Nightcrawler is a neo-noir crime thriller written and directed by Dan Gilroy. The film, set in a nocturnal Los Angeles, follows Lou Bloom (Jake Gyllenhaal), a man desperate for work who happens upon the world of “nightcrawling”—a trade where freelance journalists monitor police scanners in order to rush to the scene of wrecks, fires, assaults, murders, and more to capture video of the events to sell to the highest bidder. Determined to make himself an overnight success, Lou embarks on a determined, but twisted journey into the bloodthirsty business of turning crime into dollar signs.
Of all the films released in 2014, you will not find a more sadistic, but comical, spine-chilling, but appalling one than Dan Gilroy’s Nightcrawler. Dan Gilroy has not had the most prestigious career in film, making his mark only as an average writer in the industry (over a 20-year period, from 1992–2012, he penned only six screenplays). But in Nightcrawler (Gilroy’s directorial debut), he has elevated himself into “a-force-to-be-reckoned-with” territory. This film explores the old media adage of “if it bleeds, it leads,” and this broad, violent idea provides Gilroy with plenty of room to delve deep into the underbelly of society’s voyeuristic lust for blood. I am sure everyone is familiar with the term “rubbernecking,” (commonly used to describe slowing down to view the scene of a car accident) and this is the primal theme that Gilroy surveys. In the film, Lou chases down accidents, murders, and so on before the police can arrive to shoot footage of the incident, and then he negotiates for the purchase of that footage with Nina Romina (Rene Russo), the morning news director at a failing local TV station who desperately needs a boost in ratings. Therefore, Gilroy’s story is the manifestation of the cyclical demand for this raw, brutal footage: society is enabled by Lou (who shoots the footage), Lou is enabled by Nina (who purchases his footage), Nina is enabled by the news station (who is in dire need of an increase in ratings), and the news station is in turn enabled by society (who craves this footage). The concept seems so simple, and Gilroy does an exceptional job of delineating this perverse plot in the most irksome way.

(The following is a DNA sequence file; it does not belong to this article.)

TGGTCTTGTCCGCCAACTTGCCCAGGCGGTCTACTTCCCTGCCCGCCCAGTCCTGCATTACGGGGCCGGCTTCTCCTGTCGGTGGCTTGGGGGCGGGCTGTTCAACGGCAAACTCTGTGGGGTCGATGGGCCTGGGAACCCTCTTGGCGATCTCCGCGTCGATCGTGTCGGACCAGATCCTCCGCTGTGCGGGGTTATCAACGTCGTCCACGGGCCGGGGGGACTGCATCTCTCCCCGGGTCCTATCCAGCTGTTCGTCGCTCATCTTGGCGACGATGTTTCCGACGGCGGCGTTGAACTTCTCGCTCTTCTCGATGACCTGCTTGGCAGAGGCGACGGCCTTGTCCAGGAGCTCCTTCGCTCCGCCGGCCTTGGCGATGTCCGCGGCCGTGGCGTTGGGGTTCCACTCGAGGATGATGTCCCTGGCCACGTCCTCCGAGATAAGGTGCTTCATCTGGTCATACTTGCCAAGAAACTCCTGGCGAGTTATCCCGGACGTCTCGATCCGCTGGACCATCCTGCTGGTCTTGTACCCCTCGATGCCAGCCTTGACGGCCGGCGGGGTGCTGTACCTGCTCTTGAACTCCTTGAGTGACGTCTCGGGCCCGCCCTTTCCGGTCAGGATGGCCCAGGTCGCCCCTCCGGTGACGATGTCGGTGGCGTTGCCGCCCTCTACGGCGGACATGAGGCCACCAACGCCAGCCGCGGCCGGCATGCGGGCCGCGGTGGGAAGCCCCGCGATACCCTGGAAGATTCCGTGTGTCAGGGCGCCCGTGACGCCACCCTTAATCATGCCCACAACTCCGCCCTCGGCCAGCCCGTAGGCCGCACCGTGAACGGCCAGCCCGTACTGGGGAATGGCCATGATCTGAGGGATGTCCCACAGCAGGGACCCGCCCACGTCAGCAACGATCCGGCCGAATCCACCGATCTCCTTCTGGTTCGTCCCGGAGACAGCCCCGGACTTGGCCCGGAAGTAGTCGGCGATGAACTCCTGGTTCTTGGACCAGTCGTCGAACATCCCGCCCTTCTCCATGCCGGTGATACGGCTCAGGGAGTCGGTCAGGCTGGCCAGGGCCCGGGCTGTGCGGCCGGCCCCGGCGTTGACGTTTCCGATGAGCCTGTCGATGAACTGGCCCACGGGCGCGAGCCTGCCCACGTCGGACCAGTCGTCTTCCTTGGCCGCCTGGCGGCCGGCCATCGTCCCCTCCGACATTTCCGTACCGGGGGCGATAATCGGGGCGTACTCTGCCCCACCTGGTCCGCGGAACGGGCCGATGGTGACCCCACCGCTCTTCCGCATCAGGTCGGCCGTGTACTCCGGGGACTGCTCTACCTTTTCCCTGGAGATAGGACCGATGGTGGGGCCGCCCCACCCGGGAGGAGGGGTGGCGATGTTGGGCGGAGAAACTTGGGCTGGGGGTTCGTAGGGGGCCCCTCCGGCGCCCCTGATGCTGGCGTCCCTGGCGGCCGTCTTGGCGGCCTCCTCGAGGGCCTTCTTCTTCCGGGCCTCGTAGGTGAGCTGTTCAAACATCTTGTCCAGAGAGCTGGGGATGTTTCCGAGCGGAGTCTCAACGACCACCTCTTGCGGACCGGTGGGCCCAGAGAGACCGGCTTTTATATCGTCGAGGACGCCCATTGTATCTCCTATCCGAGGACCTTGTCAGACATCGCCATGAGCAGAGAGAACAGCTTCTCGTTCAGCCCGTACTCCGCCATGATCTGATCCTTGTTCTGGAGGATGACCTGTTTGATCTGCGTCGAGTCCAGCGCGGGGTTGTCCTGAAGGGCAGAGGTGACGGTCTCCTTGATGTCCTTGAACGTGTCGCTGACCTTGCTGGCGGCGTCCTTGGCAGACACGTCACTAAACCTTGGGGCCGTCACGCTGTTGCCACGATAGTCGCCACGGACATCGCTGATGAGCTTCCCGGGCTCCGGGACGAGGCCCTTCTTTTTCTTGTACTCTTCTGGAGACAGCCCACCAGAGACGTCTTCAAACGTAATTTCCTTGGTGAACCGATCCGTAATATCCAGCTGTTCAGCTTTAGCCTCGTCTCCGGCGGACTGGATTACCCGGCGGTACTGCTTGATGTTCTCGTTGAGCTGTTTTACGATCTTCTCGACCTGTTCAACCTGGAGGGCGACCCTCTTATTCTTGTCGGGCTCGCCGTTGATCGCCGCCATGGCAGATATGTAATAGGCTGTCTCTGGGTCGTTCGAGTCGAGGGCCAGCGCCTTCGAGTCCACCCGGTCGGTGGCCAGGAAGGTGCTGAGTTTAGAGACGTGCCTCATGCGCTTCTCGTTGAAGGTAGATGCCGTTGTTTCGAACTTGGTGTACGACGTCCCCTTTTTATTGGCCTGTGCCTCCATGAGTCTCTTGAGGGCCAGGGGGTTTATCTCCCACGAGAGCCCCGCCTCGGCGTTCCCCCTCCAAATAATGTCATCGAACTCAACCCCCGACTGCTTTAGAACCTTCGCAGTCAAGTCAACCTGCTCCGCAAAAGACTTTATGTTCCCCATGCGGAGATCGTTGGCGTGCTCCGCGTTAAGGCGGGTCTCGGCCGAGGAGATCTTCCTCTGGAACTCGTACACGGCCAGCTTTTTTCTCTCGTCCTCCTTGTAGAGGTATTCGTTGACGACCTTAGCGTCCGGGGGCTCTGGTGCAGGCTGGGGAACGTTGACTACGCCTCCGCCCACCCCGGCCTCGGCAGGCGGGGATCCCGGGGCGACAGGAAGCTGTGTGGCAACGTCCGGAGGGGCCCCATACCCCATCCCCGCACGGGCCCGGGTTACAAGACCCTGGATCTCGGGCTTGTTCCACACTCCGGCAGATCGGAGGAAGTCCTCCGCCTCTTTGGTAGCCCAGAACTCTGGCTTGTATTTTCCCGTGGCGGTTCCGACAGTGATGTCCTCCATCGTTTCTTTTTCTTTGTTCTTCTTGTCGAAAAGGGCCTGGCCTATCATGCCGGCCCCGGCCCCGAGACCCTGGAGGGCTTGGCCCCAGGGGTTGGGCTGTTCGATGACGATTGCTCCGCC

One mark of a great writer is his/her ability to create a memorable character, such as Tarantino’s Hans Landa (Inglourious Basterds), Paul Thomas Anderson’s Daniel Plainview (There Will Be Blood), and Oliver Stone’s Tony Montana (Scarface). In Lou Bloom, Dan Gilroy has created one of the most inexplicable, sociopathic, and demented characters since Travis Bickle in Scorsese’s Taxi Driver. One of the most unnerving features of Lou Bloom is his appearance. Jake Gyllenhaal lost 20 pounds for the role, and this gauntness is the defining characteristic of his portrayal of the ruthless antihero. Gyllenhaal’s eyes appear sunken in throughout (making him look like an unsettled insomniac), and his greased-back hair and robotic-like demeanor go perfectly hand-in-hand with Lou’s manic rhetoric throughout the film. An established actor in the industry, Gyllenhaal is no stranger to remarkable, critically acclaimed performances. But I believe that his portrayal of Lou Bloom in Nightcrawler is by far his greatest of all time—this is why, in my opinion, the Academy’s biggest mistake this year (aside from The Lego Movie getting jipped) was leaving Gyllenhaal out of the Best Actor category. Apart from Gyllenhaal’s physical dedication to the role of Lou, he delivers one of the most icily neurotic performances of 2014. Lou is a fascinating mix of blank-stared sociopath and charismatic comic, and Gyllenhaal brings these utterly multifarious characteristics to life in an unruly manner.
Nightcrawler also features some marvelous supporting performances from Rene Russo and Riz Ahmed. Russo (writer/director Dan Gilroy’s real-life wife) executes her role as the morning news director Nina Romina with effortlessness. Nina knows that her job is on the line at a news station that is rapidly faltering, and with that in the back of her mind, she must go to extreme lengths to survive. She is chilling in her own way (not to mention wildly matter-of-fact), and Russo gives one of the most surprising performances in Nightcrawler. Riz Ahmed also gives an unpredictable breakout performance as Rick, Lou’s ill-fated recruit/sidekick. Riding around every single night with Lou (a character with little to no moral compass), Rick is consistently besieged by the ferocious nature of this business—he attempts to be, to no avail, the voice of reason for the nightcrawling duo. Ahmed brilliantly delineates the conflicted nature of Rick’s character, and he breathes a humanistic vivacity into the only character worthy of empathy. Nightcrawler is rated R for violence including graphic images, and for language.
Nightcrawler trailer: https://www.youtube.com/watch?v=u1uP_8VJkDQ
Academy Award nominations for Nightcrawler:
Best Original Screenplay (Dan Gilroy)
Previous movies on the countdown of the Top 15 Films of 2014:
- Starred Up
- The Theory of Everything
- Blue Ruin
- American Sniper
- Guardians of the Galaxy
- Gone Girl
- The Lego Movie